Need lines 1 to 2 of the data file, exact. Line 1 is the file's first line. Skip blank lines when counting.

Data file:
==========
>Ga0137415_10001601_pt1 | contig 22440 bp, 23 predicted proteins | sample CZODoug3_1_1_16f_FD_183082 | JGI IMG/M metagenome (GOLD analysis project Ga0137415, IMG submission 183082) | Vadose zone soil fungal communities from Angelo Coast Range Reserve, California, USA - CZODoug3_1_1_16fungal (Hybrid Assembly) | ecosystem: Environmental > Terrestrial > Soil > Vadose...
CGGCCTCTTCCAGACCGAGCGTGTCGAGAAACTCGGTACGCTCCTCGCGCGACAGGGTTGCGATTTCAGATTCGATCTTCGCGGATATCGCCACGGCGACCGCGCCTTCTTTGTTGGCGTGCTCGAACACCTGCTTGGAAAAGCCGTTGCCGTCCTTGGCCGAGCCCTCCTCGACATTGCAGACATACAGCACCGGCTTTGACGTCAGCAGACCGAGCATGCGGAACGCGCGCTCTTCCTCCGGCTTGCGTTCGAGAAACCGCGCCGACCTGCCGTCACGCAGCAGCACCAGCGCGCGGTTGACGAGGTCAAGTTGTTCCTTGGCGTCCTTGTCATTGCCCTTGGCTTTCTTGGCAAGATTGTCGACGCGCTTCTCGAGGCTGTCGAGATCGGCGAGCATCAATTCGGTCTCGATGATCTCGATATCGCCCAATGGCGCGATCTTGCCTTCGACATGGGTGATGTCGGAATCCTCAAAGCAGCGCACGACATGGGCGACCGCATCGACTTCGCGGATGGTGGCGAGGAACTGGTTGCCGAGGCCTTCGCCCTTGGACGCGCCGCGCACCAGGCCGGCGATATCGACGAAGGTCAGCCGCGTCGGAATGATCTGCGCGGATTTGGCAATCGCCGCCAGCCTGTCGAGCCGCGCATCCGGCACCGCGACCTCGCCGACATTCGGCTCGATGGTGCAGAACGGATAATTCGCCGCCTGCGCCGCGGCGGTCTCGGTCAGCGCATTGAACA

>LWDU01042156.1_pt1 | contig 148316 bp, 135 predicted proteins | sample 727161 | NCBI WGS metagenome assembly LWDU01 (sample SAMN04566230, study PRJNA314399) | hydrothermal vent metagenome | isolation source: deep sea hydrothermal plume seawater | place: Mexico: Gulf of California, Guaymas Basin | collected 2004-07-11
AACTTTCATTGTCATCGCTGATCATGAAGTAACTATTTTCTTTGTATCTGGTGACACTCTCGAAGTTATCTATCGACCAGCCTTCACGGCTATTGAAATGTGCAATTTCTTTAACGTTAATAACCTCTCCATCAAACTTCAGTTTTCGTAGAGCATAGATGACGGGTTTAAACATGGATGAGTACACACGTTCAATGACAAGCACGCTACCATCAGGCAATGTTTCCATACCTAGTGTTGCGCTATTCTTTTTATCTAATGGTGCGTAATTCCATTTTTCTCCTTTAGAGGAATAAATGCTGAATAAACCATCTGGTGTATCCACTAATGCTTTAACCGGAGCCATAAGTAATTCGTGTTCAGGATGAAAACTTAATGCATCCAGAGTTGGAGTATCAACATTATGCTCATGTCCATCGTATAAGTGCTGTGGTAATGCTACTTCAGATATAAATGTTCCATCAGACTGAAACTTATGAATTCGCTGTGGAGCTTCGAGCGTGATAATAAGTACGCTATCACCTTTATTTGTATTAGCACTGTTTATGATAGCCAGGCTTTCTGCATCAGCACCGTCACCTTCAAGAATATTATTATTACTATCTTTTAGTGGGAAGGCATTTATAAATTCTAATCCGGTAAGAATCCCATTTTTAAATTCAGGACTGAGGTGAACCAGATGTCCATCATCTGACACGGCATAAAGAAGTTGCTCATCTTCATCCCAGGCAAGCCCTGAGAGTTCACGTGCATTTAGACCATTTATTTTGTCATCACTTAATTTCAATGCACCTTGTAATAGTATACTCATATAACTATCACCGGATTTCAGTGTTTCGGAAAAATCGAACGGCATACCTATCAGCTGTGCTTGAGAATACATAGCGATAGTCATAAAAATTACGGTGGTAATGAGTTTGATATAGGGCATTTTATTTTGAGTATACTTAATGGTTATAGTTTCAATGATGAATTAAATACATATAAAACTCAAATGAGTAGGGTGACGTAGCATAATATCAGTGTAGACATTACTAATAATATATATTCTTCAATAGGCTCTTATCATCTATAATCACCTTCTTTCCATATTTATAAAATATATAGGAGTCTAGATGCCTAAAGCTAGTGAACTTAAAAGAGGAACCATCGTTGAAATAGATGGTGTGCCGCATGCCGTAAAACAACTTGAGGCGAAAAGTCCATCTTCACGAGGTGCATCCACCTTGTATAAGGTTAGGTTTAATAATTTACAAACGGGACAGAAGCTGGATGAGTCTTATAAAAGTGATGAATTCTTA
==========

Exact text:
>Ga0137415_10001601_pt1 | contig 22440 bp, 23 predicted proteins | sample CZODoug3_1_1_16f_FD_183082 | JGI IMG/M metagenome (GOLD analysis project Ga0137415, IMG submission 183082) | Vadose zone soil fungal communities from Angelo Coast Range Reserve, California, USA - CZODoug3_1_1_16fungal (Hybrid Assembly) | ecosystem: Environmental > Terrestrial > Soil > Vadose...
CGGCCTCTTCCAGACCGAGCGTGTCGAGAAACTCGGTACGCTCCTCGCGCGACAGGGTTGCGATTTCAGATTCGATCTTCGCGGATATCGCCACGGCGACCGCGCCTTCTTTGTTGGCGTGCTCGAACACCTGCTTGGAAAAGCCGTTGCCGTCCTTGGCCGAGCCCTCCTCGACATTGCAGACATACAGCACCGGCTTTGACGTCAGCAGACCGAGCATGCGGAACGCGCGCTCTTCCTCCGGCTTGCGTTCGAGAAACCGCGCCGACCTGCCGTCACGCAGCAGCACCAGCGCGCGGTTGACGAGGTCAAGTTGTTCCTTGGCGTCCTTGTCATTGCCCTTGGCTTTCTTGGCAAGATTGTCGACGCGCTTCTCGAGGCTGTCGAGATCGGCGAGCATCAATTCGGTCTCGATGATCTCGATATCGCCCAATGGCGCGATCTTGCCTTCGACATGGGTGATGTCGGAATCCTCAAAGCAGCGCACGACATGGGCGACCGCATCGACTTCGCGGATGGTGGCGAGGAACTGGTTGCCGAGGCCTTCGCCCTTGGACGCGCCGCGCACCAGGCCGGCGATATCGACGAAGGTCAGCCGCGTCGGAATGATCTGCGCGGATTTGGCAATCGCCGCCAGCCTGTCGAGCCGCGCATCCGGCACCGCGACCTCGCCGACATTCGGCTCGATGGTGCAGAACGGATAATTCGCCGCCTGCGCCGCGGCGGTCTCGGTCAGCGCATTGAACA